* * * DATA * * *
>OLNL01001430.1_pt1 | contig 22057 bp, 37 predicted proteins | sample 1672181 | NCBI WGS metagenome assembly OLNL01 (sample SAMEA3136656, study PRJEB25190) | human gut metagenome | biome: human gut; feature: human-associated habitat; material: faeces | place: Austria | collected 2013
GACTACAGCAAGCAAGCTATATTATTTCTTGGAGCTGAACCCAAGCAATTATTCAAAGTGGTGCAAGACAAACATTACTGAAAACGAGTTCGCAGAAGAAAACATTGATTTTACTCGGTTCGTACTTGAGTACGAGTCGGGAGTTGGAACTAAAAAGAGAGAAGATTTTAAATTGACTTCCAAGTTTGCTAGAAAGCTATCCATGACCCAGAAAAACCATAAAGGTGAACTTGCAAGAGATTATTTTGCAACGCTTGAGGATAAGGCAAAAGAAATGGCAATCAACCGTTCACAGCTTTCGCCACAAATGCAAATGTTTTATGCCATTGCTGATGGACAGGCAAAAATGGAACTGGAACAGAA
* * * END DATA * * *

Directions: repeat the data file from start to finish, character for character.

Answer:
>OLNL01001430.1_pt1 | contig 22057 bp, 37 predicted proteins | sample 1672181 | NCBI WGS metagenome assembly OLNL01 (sample SAMEA3136656, study PRJEB25190) | human gut metagenome | biome: human gut; feature: human-associated habitat; material: faeces | place: Austria | collected 2013
GACTACAGCAAGCAAGCTATATTATTTCTTGGAGCTGAACCCAAGCAATTATTCAAAGTGGTGCAAGACAAACATTACTGAAAACGAGTTCGCAGAAGAAAACATTGATTTTACTCGGTTCGTACTTGAGTACGAGTCGGGAGTTGGAACTAAAAAGAGAGAAGATTTTAAATTGACTTCCAAGTTTGCTAGAAAGCTATCCATGACCCAGAAAAACCATAAAGGTGAACTTGCAAGAGATTATTTTGCAACGCTTGAGGATAAGGCAAAAGAAATGGCAATCAACCGTTCACAGCTTTCGCCACAAATGCAAATGTTTTATGCCATTGCTGATGGACAGGCAAAAATGGAACTGGAACAGAA